UK based literary magazines Far Off Places is opening its doors to translated works in its upcoming issueFound in Translation. The magazine of ‘written whimsy’ is collaborating with The Rookery in the Brookery, a platform for interlingual storytelling, in celebration of the translated word. According to the pair, translated works represent only 3% of literature published in the English speaking world (just ask Venuti!). But small independent publishers cropping up here and there have been changing things for the better in recent years, giving English speakers access to stories they would otherwise may not have known.
Let’s go along for the ride! Submissions for the special issue are open until 31st August and successful translators will be featured in an interview on the Rookery in the Brookery website. For some more background about the issue from the editors have a listen to this podcast: http://faroffplaces.org/podcast/
I always get a little buzz when I discover the links between origins of words and expressions. One such gem occurred this week, when I heard about the imminent blue moon, which will occur very soon on the 31st July.
A blue moon is the second full moon in a calendar month, an event that occurs once every 2.7 years – not very often. Hence the expression ‘once in a blue moon’, right? Not so fast. A little research reveals history is not so linear.
Blue Moon: the lunar event
This definition of the lunar event itself is actually quite modern and can be traced back to 1950 when amateur astrologer James Hugh Pruett mistakenly coined the term in Sky and Telescope. He had lifted the term from a 1937 issue of the North American publication Maine Farmers’ Almanac. Closer examination of the almanac reveals the term was actually used to describe the third out of four full moons in a season (usually there are only 3). This definition was based on the seasons of a ‘tropical year’ which is dependent on various ecclesiastical dates calculated according to the Gregorian calendar. So complicated was this definition that Pruett misinterpreted it as the 2nd full moon in a calendar month. It seems to have stuck!
Once in a Blue Moon: the expression
The expression meaning that something happens rarely, follows another story altogether. The earliest found reference to the colour of the moon was in an anti-clerical pamphlet published in 1528 by William Roy and Jeremy Barlowe [good name!]: “Yf they say the mone is blewe/We must believe that it is true.” This meaning, that lay people were expected to believe whatever the Church said, derives from the idea that the moon appearing to be the colour blue is something that would never happen; something of an absurdity. However blue moons do happen! For two years after the eruption of Krakatoa in Indonesia in 1883, sunsets turned green and the moon appeared blue all over the world.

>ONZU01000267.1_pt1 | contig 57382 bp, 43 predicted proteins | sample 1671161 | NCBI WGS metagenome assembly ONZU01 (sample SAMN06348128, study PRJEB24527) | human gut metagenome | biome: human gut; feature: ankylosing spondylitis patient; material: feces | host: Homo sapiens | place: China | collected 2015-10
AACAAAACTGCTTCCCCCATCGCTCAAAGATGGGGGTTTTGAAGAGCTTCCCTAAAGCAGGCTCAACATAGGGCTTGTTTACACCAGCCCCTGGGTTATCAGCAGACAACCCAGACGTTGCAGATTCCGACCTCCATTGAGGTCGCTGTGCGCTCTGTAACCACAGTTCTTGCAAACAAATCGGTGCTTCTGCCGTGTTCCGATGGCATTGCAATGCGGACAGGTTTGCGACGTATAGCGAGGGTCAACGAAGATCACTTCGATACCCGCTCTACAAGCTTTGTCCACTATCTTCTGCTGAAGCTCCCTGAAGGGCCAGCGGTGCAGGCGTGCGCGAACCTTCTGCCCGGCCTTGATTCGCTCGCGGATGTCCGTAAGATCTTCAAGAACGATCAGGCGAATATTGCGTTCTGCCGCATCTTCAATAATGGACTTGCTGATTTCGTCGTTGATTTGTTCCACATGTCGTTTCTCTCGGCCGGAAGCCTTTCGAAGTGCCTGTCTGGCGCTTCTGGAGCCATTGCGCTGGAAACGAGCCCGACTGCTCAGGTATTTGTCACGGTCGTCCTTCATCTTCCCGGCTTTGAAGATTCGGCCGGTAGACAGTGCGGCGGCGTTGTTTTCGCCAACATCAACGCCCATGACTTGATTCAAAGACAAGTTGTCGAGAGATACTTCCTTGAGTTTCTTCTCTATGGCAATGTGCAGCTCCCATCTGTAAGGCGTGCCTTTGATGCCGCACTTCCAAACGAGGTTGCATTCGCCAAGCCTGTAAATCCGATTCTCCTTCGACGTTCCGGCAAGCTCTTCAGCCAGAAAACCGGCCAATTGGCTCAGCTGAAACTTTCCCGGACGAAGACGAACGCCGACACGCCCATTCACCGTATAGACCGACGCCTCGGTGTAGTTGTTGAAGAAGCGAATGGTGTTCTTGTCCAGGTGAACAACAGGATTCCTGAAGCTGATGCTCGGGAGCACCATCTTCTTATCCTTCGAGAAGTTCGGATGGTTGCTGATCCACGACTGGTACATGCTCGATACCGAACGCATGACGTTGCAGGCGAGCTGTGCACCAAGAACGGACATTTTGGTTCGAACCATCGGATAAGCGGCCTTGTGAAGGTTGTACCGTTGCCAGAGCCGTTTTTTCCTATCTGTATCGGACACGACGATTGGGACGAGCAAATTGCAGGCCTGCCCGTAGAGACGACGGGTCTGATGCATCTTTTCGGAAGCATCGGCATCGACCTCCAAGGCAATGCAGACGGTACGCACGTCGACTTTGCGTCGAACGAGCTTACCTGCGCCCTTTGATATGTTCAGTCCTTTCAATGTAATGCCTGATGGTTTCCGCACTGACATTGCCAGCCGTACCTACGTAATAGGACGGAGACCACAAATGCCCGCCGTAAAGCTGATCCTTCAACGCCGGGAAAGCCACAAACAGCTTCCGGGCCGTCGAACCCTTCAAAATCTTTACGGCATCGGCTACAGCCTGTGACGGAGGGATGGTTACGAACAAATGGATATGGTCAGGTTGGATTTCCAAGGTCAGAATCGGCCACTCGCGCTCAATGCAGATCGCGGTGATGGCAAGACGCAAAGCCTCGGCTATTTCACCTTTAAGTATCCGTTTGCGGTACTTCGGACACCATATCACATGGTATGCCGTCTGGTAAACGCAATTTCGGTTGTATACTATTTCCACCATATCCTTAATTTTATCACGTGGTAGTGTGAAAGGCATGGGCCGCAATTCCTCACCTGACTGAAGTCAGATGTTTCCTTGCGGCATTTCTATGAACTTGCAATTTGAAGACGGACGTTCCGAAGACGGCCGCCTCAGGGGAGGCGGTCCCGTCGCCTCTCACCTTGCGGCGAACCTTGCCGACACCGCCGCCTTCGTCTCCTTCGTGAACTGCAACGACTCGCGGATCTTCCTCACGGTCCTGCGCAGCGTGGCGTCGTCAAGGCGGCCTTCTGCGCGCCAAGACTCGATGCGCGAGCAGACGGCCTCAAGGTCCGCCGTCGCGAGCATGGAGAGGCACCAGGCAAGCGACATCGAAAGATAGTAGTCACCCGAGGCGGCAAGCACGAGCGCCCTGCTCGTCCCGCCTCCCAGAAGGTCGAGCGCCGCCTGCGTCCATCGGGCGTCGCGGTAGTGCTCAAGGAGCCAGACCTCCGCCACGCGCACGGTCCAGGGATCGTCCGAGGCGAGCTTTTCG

The Missing Link
Language adapts, and we know that by 1821 the usage of the expression in the media in London had changed from something that never happens, to something that happens very rarely. This happened to be around the same time that the Maine Farmers’ Almanac first used it to describe the extra full moon of a season (1921). So although they are separate, it is still technically possible that the older definition of a blue moon event used by the almanac, did originally come from the expression ‘once in a blue moon’. We may never know for sure.
La Lune Bleue: the French version of events
So what do the French have to say about all this? Not surprisingly, the term ‘la lune bleue’ has been adopted from English to describe the lunar event as the 2nd full moon of a calendar month. However, the expression meaning something that happens very rarely, has not travelled across the channel, nor the Atlantic Ocean,= for that matter. They have their own expression for this: ‘tous les trente-six du mois’ (every 36th day of the month). This illuminates even further that the expression and the modern day term describing the lunar event evolved separately.
Curiously the French Wikipedia page on the subject also describes a blue moon as the 13th full month in a year. Really, I’m beginning to get the impression this is all just semantics!
For the keen astrologer the blue moon about to occur this Friday 31st July takes on another significance altogether.
Off to a Bastille Day dinner at the Alliance. What better way to mark the occasion than with food, wine and some classic French tunes on the accordion? The only thing that could have made the evening surpass expectations would be a few Louis XVI costumes and a passionate rendition of the Marseillaise…
Clarinetist Mel Wishart and Accordionist Thomas Hodson busting out Edith Piaf and other French tunes